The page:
You can hear sandhill cranes long before you see them. The migrating flocks fly high–a thousand feet or more. In fact, cranes have been seen flying as high as 13,000 feet. Standing at the south edge of the prairie at Miami Woods, I was watching a red-tailed hawk soaring over the open ground when I heard the distant tone. The books all talk of trumpeting calls, but I think the sound is more like that of a French horn. A French horn with a mute stuffed in its bell. But that describes only the quality of the tone. For the volume, imagine that somebody bought the sound system formerly used by the Grateful Dead and is now amplifying the French horn with all that wattage. Cranes are loud.

The volume is believed to result from the length of the trachea. In cranes the trachea is looped through the keel of the breastbone. A whooping crane–the slightly larger cousin of the sandhill–has a trachea nearly five feet long.

The birds I saw at Miami Woods–62 in all–flew by in two long Vs at a height that made the soaring hawk look like it was standing in a hole.

The story of cranes in North America has been generally sad for the past century or so. Both of the native species suffered drastic declines in population. Whooping cranes used to live in the Chicago area, but they were gone very early in our history. Sandhill cranes lingered a bit longer, but they were still quite scarce. For almost a century even migrants were rarely seen. Birds of the Chicago Region by Edward R. Ford, published by the Chicago Academy of Sciences in 1956, records sightings of fewer than 20 birds as if these were notable events. In 1956 the traditional staging area of migrants at the Jasper-Pulaski fish and game area in Indiana harbored flocks as large as 600 birds in early spring.

The account of sandhill cranes published in 1926 in Arthur Cleveland Bent’s Life Histories of North American Birds has a distinctly elegiac tone. “The advances of civilization, the drainage of swamps and the cultivation of prairies have doubtless driven this wary, old prairie scout away from all the central portions of the United States; and they are still driving it farther west and north into the unsettled wilderness; the wilderness is fast disappearing and with it will go the cranes and many other interesting forms of wildlife.”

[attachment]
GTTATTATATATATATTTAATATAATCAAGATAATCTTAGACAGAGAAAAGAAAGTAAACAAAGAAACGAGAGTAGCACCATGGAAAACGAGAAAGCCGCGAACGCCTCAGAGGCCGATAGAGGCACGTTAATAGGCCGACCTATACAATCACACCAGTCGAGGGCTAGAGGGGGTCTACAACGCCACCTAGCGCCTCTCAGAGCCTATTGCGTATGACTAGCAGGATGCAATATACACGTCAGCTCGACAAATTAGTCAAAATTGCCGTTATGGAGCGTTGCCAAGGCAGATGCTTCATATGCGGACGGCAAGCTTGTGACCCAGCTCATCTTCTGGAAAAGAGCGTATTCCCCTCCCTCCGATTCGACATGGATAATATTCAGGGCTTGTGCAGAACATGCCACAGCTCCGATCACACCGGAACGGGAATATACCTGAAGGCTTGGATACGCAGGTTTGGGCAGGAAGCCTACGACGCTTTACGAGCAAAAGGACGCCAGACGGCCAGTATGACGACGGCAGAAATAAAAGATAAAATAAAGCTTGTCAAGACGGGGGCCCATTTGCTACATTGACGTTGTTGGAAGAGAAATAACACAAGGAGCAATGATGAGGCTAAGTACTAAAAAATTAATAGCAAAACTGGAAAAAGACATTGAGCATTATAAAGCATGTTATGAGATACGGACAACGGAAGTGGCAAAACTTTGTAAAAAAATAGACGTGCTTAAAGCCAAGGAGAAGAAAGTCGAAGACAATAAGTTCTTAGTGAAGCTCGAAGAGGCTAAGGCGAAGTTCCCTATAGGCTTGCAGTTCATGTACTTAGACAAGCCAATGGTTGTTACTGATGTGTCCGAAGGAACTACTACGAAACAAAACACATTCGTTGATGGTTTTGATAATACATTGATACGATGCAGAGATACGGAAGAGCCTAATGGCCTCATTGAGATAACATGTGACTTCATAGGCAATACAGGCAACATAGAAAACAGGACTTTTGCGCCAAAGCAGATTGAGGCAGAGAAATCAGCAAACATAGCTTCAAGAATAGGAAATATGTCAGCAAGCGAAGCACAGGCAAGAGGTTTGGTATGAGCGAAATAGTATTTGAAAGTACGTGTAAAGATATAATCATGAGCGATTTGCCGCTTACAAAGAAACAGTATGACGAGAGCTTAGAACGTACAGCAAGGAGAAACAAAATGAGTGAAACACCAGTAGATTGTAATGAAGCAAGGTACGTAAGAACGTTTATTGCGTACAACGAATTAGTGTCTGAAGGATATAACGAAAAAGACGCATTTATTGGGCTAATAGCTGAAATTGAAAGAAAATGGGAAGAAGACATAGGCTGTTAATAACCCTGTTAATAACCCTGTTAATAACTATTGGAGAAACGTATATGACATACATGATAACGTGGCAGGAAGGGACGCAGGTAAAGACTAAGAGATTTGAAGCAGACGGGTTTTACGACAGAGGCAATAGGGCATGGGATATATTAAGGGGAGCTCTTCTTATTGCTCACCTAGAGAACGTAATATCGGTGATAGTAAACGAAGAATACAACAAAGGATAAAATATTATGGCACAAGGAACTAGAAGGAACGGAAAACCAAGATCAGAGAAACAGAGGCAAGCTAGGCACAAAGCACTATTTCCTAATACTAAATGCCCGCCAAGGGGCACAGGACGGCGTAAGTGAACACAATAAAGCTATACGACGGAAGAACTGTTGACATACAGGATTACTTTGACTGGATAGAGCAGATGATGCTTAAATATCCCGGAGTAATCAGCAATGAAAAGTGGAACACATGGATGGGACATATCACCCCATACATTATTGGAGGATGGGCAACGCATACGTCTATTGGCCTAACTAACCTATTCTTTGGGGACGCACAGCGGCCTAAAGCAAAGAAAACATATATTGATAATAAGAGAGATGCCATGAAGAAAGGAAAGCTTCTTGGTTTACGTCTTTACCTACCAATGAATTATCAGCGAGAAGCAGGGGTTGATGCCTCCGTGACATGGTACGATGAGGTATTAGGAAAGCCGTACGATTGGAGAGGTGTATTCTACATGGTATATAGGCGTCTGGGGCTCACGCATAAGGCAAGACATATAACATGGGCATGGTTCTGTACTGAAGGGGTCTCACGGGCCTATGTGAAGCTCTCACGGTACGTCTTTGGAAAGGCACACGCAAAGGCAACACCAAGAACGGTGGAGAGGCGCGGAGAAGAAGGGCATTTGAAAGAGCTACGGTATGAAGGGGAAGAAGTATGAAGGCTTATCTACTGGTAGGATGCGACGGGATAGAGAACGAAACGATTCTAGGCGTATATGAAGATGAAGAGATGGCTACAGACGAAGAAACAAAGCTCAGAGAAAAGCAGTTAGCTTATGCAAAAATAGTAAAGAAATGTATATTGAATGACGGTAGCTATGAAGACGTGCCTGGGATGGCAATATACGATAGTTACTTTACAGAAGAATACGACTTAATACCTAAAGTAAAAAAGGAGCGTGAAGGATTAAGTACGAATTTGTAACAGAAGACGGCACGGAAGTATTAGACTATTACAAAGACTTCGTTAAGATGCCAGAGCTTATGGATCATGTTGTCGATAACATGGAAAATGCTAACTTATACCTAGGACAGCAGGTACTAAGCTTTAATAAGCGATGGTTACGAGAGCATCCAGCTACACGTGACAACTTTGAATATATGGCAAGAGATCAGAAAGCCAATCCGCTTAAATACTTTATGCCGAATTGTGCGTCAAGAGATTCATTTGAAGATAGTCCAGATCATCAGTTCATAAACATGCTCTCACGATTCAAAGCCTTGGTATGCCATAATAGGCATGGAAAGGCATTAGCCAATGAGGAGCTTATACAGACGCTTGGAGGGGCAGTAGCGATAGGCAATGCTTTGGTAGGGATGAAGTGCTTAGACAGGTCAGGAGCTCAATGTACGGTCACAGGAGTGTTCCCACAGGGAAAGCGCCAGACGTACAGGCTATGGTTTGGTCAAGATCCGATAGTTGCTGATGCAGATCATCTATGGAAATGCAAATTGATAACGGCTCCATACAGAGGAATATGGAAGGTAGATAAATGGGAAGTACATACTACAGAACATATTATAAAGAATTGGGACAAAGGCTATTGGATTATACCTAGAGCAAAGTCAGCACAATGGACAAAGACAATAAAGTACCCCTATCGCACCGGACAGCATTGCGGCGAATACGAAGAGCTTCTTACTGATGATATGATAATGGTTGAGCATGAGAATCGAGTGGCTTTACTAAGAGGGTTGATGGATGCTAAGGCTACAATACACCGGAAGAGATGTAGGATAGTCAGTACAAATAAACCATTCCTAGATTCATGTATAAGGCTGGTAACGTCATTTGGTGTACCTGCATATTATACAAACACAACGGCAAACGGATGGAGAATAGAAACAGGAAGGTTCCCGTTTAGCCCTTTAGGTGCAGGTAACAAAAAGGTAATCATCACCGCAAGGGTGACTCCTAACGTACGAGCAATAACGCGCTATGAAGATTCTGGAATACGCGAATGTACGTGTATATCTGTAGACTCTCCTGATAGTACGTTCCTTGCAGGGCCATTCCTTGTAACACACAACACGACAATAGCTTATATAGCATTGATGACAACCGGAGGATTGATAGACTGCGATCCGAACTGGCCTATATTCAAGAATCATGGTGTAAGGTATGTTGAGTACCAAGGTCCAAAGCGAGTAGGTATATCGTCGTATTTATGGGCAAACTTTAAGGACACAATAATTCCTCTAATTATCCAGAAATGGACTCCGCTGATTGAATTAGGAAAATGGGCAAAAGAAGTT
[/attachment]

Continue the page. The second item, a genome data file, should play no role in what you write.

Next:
Describing the distribution of the bird, Bent outlines a historic breeding range extending from British Columbia to Ontario and from California to Ohio. However, he notes that the “outline indicates the former breeding range of this species, for at the present time its habitat is greatly restricted. It is now known to breed in only southern Canada, Minnesota, and the western and Rocky Mountain states south to northern Colorado.”

Sandhill cranes are birds of marshes and wet prairies. They are extremely wary and generally intolerant of humans near their nests. Their favored nesting locations are in the middle of shallow ponds on the prairie, where they can build nests on masses of vegetation piled up above water level.

They feed on the ground, often walking long distances in search of something to eat. Their choice of foods is quite broad, ranging from seeds and plant roots to mice, voles, small snakes, and crayfish. They can run as fast as a human and can leap ten feet into the air without any help from their wings.